Better to Travel Hopefully - The Ups and Downs of the Creator's Journey

July 21, 2020  •  Leave a Comment

Do you struggle with 'blank page syndrome'? Are you hampered by self-doubt or unrealistic expectations in your creative practice?

Whether you are a writer, poet, composer, or painter, your journey as a creator is rarely a smooth one. It tends to be full of detours and self-doubt. It often arrives at a completely unintended destination. But for all this, it is exciting and colourful. As David Bowie put it: “I don’t know where I’m going from here but I promise it won’t be boring." Importantly, the journey itself can be intensely therapeutic for both the creator and the viewer, listener or reader.

As an artist, I have always been fascinated by the agonies and ecstasies of the creative journey, and therefore I was delighted to be asked by Ed Ngai to be a guest on The Creator's Journey podcast. The interview took place earlier this month, sadly not face to face, due to lockdown restrictions. Listen to the full interview here.



Parts of the creator's journey must be alone, but few creatives can thrive in isolation. Lockdown has been a testing time for many of us. For my own part, right up until a few weeks before lockdown, I was always busy creating my art live in public, interacting with passers-by and actively engaging people in conversation while I painted. Since March, I have had to drastically change the ways in which I maintain my practice as a socially engaged artist, attending online networking events and webinars, and shifting my 'live' demonstrations and tutorials to my YouTube Channel.

For a long time previously, in the spirit of artist networking, I'd had in mind to visit our local Ipswich Creatives Meet-Up group, a monthly group for creative professionals and aspiring professionals in the creative sector to meet, network, share ideas and inspiration. I'd never yet managed to attend the group, as I was always too busy travelling and teaching around East Anglia and beyond, but when I saw that the event had shifted to an online setting after the lockdown, I was very pleased that I could finally attend. I was given a warm welcome by the group's coordinator, Ed Ngai, who also runs the Led Community group, where people can share creative local news, events, artwork and projects. Ed kindly invited me to be the subject of his next podcast for The Creator's Journey, an invitation which I gladly accepted.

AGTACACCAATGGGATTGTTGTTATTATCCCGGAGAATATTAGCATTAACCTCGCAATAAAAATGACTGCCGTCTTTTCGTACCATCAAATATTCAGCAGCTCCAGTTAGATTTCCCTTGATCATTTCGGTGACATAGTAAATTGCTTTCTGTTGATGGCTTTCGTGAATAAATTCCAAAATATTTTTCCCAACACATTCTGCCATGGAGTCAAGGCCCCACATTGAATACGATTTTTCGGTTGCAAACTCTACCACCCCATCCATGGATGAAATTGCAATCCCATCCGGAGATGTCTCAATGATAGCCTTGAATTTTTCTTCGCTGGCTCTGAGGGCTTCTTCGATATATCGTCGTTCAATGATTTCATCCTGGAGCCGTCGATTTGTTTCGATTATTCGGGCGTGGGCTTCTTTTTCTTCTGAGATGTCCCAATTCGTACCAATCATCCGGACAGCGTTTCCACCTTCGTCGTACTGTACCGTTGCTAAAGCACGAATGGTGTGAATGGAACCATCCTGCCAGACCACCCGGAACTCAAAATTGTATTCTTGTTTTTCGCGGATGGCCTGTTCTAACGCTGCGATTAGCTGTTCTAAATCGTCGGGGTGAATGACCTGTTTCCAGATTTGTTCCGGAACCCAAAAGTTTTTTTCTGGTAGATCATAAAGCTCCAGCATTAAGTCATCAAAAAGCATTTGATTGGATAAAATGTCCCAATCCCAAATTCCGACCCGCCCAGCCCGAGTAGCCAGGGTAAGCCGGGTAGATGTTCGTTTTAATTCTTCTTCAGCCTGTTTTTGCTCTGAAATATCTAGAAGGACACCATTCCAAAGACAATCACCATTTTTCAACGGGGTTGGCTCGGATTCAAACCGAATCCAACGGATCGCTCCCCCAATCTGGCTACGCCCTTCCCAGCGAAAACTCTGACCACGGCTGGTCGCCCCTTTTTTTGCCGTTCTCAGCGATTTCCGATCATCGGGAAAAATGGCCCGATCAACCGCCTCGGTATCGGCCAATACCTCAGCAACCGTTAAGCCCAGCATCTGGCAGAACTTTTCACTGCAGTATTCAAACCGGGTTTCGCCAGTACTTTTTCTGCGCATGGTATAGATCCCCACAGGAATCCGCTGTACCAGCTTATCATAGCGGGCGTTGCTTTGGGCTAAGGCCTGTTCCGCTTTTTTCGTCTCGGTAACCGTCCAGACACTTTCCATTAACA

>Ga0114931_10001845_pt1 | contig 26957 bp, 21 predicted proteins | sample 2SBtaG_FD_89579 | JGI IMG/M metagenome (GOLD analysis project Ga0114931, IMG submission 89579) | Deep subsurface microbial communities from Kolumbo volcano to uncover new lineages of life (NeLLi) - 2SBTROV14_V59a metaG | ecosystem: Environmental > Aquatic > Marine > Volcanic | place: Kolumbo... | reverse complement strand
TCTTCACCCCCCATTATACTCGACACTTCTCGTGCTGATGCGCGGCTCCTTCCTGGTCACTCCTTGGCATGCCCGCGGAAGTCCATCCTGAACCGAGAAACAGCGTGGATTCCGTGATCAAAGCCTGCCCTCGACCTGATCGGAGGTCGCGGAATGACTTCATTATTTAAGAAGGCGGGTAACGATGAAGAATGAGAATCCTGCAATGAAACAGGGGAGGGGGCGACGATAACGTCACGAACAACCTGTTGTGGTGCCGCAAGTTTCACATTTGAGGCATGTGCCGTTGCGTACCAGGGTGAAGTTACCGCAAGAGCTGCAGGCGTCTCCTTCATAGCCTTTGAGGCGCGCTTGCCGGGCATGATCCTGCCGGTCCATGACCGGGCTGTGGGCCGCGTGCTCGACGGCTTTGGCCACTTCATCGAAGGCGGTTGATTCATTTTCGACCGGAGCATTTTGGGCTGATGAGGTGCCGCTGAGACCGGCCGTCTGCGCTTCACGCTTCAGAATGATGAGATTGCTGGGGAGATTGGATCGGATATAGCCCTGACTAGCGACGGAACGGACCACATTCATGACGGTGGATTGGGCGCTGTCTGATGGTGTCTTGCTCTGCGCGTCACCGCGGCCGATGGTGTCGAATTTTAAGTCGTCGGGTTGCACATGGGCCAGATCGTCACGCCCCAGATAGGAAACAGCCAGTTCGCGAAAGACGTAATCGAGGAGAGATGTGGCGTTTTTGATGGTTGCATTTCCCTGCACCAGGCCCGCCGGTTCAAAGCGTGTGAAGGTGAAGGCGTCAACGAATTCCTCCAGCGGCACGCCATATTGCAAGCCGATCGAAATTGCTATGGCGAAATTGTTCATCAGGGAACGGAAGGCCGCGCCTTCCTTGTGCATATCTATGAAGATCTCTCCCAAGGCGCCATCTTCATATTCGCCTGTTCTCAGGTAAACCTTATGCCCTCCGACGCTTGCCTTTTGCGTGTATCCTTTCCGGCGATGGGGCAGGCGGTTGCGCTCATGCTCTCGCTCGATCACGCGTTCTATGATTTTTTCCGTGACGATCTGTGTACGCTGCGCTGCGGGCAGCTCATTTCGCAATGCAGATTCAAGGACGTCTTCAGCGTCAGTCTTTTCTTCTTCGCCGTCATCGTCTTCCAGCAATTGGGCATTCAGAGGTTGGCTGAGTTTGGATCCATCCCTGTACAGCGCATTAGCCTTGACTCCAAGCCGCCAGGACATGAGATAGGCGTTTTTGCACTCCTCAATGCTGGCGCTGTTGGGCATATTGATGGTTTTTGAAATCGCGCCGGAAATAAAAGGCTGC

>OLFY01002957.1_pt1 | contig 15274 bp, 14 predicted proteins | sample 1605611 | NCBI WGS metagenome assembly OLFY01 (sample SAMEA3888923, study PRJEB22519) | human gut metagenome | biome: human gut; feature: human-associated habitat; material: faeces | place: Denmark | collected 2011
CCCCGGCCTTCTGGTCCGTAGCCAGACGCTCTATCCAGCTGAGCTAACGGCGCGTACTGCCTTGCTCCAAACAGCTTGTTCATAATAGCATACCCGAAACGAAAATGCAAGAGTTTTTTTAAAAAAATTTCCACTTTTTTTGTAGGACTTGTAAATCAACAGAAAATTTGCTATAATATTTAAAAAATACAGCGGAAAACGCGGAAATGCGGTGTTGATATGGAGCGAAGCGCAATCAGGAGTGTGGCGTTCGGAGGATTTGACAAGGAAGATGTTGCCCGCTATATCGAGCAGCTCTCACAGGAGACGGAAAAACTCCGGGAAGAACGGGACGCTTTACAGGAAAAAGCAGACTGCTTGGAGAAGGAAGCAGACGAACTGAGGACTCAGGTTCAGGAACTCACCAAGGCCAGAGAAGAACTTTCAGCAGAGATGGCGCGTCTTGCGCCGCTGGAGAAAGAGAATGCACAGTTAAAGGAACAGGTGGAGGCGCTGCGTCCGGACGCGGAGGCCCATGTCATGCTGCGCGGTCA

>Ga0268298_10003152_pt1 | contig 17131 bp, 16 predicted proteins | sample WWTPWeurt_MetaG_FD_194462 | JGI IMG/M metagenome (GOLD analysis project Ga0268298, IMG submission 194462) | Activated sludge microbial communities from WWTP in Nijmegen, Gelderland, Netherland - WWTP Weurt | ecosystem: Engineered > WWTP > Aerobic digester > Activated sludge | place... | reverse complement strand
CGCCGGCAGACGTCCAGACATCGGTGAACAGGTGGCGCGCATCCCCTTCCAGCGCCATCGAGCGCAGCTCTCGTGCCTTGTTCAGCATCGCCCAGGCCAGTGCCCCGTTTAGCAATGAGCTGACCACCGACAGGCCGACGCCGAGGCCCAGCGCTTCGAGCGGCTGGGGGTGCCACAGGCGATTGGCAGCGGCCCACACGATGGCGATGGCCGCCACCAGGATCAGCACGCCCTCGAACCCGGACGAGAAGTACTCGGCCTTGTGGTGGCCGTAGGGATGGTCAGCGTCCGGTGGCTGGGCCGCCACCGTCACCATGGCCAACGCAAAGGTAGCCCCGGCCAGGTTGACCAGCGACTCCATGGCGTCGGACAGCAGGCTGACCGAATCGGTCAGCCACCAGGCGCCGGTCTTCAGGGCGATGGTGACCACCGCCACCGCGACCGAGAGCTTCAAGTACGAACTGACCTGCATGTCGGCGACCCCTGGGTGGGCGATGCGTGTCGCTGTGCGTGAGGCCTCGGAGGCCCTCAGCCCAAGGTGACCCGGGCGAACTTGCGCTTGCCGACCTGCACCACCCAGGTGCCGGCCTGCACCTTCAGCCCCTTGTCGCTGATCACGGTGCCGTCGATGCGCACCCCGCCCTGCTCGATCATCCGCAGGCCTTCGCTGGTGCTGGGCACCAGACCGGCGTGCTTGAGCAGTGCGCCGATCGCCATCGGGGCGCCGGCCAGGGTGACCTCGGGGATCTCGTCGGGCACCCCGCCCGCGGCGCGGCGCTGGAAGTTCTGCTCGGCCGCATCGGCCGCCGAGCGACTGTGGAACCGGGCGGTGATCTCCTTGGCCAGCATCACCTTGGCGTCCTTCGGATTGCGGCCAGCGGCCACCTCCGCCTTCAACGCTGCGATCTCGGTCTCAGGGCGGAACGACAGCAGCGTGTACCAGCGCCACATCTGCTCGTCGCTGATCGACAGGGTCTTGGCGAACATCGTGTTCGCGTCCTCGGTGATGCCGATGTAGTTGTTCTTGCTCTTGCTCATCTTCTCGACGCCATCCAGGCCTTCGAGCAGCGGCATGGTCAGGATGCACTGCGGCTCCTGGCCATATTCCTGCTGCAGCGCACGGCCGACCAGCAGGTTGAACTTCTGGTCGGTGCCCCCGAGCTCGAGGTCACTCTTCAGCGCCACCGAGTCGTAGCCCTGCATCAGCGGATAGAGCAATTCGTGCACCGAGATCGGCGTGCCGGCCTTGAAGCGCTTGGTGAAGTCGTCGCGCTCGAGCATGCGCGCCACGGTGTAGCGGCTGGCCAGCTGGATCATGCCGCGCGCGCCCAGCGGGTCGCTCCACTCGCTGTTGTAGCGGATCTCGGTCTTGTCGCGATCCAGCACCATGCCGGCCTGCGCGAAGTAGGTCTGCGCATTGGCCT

Thinking of the creative process as a journey rather than a destination may help people who struggle to overcome the pressure of their own expectations. If we begin with the intention to create a masterpiece, the pressure of that unrealistic expectation may well cripple our true creativity. If on the other hand, we set out with nothing more than the intention to travel hopefully, enjoy the journey, wander off down those intriguing detours, maybe even get lost a little, then the pressure is off. We allow ourselves time to play and experiment, even to learn from trial and error.



The most important lesson I learned from years spent working as an artist assistant alongside children's illustrator Jan Pienkowski was his revolutionary approach to so-called 'mistakes'. Talking with Ed in the interview, I relate the anecdote of how Jan would welcome a 'mistake' as a gift in disguise. Being a devout Catholic, Jan would exclaim: 'It is the Lord who speaks!" and, while anyone else might have screwed up their paper in frustration and started again, he allowed an unexpected error to inspire a stroke of genius.

The word 'journey' may evoke ideas of an epic voyage over a vast terrain on a scale of The Lord of the Rings or The Odyssey, taking years to complete. The creator's journey can seem equally as arduous and time-consuming, sometimes painful, the thought of which may be sufficient to put off the faint-hearted before they even begin - a likely contributor to 'blank page syndrome'. As Ernest Hemmingway said: "There is nothing to writing. All you do is sit down at a typewriter and bleed." Many would-be artists are too scared to break the blank uniformity of their canvas because they want the first mark they make to be perfect, signaling a perfect end result. This intense pressure can kill true creativity. Too often, the actual results will be lifeless, rigid and pedantic.



But the creator's journey doesn't have to be long and arduous. If you're prone to putting too much pressure on yourself, try thinking of it more as a lighthearted amble through the countryside, for example. When you set out for a walk in the woods, you don't generally have a precise destination in mind, because that's not the purpose of your journey. Indeed, your likely destination is to return back home in time for tea. But think how enriching the experience of wandering amid trees and meadows and running water can be. We hear birdsong, glimpse wildflowers and butterflies. We might even stumble over a fallen log and by chance discover some overgrown path we never knew existed that leads us to a beautiful hidden lake.

This is how I view my journey as an artist and creator. I set out to be playful with my tools, techniques and materials. I travel with an open mind, and see where that journey takes me. And often I dance as I go!

Enjoy your journey, and hope to cross paths along the way!

Listen to the full interview here. Special thanks to Edmund Ngai.



 


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